Voters said the economy was the top issue on their minds, and three in ten said someone in their household had lost a job in the past three years, according to the exit polls.

While an outright victory in the popular vote would have provided a boost into Super Tuesday, Santorum aides said their candidate could leave Michigan with more delegates than Romney. With returns still coming in, Santorum campaign aides were optimistic that Santorum could carry up to nine of the 14 congressional districts.

“I don’t want to oversell it, but it’s about the delegate count. Everybody should be watching that. That’s what this whole game is about,’’ said John Brabender, a senior strategist for the Santorum campaign.

Romney had a clear home field advantage, he said. “There’s a home and away,’’ he said. “There’s still a lot of states to go.’’

Despite Romney’s winning both contests last night, his victories are unlikely to still all the voices in the Republican Party worried about his ability to lock in the GOP nomination - despite the most robust fund-raising network, organizational strength, and endorsements.


Romney admitted yesterday to mistakes he has made in his campaign and acknowledged that his comments about his wealth are hurting his chances.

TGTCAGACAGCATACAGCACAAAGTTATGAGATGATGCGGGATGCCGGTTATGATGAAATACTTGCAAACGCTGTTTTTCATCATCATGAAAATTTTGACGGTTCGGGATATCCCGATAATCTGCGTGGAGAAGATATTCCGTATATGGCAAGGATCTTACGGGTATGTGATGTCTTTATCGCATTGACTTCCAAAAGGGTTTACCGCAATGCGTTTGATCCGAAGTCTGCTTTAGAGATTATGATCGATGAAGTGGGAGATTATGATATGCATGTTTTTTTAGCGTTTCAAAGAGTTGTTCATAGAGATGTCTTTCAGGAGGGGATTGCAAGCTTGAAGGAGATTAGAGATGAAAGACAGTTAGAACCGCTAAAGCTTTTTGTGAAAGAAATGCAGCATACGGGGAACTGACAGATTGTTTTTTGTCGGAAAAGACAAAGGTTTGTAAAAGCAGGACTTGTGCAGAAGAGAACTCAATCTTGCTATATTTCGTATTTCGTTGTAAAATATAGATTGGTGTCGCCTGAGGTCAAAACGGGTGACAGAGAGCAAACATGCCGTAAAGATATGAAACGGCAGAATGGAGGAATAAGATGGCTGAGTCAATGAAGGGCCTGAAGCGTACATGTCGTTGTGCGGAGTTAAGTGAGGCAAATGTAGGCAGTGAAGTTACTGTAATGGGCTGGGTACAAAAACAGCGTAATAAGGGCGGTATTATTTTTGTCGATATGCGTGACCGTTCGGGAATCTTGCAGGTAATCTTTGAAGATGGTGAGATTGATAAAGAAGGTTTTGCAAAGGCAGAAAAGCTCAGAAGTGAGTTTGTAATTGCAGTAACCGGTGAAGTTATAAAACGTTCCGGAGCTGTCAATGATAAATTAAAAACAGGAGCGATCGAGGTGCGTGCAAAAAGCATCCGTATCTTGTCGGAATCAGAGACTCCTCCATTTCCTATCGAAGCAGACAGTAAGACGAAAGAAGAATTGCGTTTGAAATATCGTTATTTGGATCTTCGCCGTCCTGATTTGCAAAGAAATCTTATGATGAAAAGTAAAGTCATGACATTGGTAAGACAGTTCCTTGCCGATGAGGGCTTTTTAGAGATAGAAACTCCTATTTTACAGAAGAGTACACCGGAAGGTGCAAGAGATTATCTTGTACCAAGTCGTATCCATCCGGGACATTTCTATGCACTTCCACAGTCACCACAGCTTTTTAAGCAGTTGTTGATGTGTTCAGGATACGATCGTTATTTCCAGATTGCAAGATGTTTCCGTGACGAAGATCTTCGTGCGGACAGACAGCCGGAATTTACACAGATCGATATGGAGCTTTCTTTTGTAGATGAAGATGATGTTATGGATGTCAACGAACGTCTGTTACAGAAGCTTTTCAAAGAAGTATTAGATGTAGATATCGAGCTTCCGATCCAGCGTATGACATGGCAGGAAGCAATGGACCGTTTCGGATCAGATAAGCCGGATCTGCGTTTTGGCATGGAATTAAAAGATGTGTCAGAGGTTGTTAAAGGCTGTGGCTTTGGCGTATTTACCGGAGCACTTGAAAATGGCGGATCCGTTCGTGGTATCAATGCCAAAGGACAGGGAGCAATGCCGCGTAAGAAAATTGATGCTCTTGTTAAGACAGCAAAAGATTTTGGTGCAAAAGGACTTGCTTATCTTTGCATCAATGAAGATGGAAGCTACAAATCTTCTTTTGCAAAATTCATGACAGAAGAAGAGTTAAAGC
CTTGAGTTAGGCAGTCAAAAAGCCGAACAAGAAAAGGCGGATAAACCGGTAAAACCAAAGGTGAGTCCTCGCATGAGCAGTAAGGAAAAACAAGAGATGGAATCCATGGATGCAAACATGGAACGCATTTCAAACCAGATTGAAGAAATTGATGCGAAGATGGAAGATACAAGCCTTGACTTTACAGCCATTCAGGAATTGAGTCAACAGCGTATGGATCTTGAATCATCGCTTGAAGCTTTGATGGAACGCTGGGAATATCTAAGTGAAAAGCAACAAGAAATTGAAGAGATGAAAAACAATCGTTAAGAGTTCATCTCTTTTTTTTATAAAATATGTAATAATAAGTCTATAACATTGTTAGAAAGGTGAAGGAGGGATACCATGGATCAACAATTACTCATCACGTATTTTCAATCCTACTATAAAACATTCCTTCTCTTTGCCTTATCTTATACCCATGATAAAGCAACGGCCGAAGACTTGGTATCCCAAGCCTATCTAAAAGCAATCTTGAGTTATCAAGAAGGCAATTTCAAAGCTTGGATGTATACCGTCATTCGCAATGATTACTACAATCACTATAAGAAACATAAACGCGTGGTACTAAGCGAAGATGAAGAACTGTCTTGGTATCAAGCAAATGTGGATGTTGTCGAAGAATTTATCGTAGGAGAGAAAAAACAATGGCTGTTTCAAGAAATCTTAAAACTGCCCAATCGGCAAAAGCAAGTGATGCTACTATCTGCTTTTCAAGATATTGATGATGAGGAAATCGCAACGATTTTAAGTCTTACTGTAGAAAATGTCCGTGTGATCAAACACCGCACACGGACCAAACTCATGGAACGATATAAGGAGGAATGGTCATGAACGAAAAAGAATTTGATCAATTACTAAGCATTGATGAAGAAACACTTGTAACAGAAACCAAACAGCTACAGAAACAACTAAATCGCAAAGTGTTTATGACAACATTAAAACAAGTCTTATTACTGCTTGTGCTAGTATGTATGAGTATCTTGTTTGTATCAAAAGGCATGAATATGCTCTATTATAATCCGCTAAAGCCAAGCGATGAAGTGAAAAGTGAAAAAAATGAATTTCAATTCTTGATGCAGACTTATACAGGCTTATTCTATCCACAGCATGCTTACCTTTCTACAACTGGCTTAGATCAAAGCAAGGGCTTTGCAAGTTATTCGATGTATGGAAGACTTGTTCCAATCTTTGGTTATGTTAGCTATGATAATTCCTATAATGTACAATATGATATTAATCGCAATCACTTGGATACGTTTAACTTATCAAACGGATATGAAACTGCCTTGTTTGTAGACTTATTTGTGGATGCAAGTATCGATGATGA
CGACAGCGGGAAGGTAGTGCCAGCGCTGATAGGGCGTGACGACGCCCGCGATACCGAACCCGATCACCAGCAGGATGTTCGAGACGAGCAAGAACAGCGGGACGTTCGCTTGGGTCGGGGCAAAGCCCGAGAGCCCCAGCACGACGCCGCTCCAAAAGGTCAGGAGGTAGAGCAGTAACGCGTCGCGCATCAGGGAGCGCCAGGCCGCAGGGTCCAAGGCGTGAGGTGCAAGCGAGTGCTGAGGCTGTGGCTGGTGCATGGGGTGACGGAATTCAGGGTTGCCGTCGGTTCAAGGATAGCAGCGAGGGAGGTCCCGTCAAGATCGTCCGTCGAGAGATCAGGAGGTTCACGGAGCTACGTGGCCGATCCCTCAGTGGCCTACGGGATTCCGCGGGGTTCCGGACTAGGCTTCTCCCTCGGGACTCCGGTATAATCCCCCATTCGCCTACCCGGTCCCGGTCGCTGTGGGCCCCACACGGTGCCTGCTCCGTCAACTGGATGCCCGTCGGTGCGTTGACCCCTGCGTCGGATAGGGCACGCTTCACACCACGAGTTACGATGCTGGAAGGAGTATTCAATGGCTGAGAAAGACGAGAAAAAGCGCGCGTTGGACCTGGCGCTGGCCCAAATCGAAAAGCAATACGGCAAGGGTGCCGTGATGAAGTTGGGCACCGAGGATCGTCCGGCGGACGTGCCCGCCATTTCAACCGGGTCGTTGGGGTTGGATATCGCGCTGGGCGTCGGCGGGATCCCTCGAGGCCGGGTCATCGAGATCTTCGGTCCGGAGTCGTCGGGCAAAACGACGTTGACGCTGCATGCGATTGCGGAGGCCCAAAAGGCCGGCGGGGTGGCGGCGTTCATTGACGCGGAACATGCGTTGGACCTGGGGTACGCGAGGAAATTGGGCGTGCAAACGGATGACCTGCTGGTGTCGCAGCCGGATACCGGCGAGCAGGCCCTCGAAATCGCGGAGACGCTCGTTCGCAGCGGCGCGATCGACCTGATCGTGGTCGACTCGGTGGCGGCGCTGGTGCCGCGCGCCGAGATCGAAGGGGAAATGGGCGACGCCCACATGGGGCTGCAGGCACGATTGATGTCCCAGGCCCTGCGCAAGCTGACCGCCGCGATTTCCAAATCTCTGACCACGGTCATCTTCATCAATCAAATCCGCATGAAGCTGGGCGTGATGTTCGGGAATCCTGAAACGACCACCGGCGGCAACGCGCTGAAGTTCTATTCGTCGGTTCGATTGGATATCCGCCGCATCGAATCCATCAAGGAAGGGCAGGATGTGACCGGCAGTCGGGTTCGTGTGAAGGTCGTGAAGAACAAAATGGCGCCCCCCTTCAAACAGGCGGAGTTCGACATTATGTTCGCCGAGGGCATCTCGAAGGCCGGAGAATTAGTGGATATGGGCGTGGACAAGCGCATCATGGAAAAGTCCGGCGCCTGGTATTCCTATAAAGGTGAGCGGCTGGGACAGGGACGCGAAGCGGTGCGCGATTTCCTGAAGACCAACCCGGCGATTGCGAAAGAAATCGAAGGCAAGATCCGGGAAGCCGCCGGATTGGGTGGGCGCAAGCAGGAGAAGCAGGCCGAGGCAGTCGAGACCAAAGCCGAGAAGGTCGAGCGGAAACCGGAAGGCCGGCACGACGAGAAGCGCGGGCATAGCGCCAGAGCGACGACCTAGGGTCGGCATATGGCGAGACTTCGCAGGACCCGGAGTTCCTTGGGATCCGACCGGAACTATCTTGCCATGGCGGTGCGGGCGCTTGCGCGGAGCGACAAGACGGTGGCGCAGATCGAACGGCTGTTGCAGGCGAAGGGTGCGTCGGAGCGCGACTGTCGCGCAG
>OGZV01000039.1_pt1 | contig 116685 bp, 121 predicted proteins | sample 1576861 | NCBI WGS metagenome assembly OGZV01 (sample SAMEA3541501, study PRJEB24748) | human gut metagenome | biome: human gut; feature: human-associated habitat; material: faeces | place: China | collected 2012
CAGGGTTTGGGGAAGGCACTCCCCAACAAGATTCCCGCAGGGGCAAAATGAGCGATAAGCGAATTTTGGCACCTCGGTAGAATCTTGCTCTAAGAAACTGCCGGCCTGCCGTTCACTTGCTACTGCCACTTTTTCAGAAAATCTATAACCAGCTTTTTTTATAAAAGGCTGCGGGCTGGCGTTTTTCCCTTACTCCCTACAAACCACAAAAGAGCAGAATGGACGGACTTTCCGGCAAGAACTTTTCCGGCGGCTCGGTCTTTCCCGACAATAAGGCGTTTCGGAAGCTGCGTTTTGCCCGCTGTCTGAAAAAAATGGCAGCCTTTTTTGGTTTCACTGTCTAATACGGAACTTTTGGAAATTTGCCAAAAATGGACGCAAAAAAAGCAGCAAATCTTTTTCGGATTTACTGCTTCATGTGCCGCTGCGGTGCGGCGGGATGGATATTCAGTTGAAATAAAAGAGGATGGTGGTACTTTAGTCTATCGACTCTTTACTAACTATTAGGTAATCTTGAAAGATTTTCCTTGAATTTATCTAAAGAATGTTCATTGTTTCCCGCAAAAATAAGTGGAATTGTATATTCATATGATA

“I’m trying to do better and work harder and make sure that we get our message across,’’ he said at a press conference at his campaign office in Livonia. Asked what mistakes he was referring to, he laughed. “Oh, I can’t imagine you would have a hard time coming up with anything,’’ he said. “Never repeat your mistakes.’’

Romney on Friday noted that his wife owned “two Cadillacs.’’ Two days later, at the Daytona 500, he told an Associated Press reporter that he did not follow the sport as closely as ardent fans, but he knew some of the team owners.

Facing a rival who has surged while making some controversial statements - including calling Obama “a snob’’ for promoting higher education - Romney yesterday also made the case that the Republican Party should nominate someone more measured. “You know, it’s very easy to excite the base with incendiary comments,’’ Romney said. “We’ve seen throughout the campaign that if you’re willing to say really outrageous things . . . you’re going to jump up in the polls.

“I’m not willing to light my hair on fire to try and get support,’’ he added. “I am who I am.’’

Material from Associated Press was used in this report. Matt Viser can be reached at maviser@globe.com. Bobby Caina Calvan can be reached at bobby.calvan@globe.com.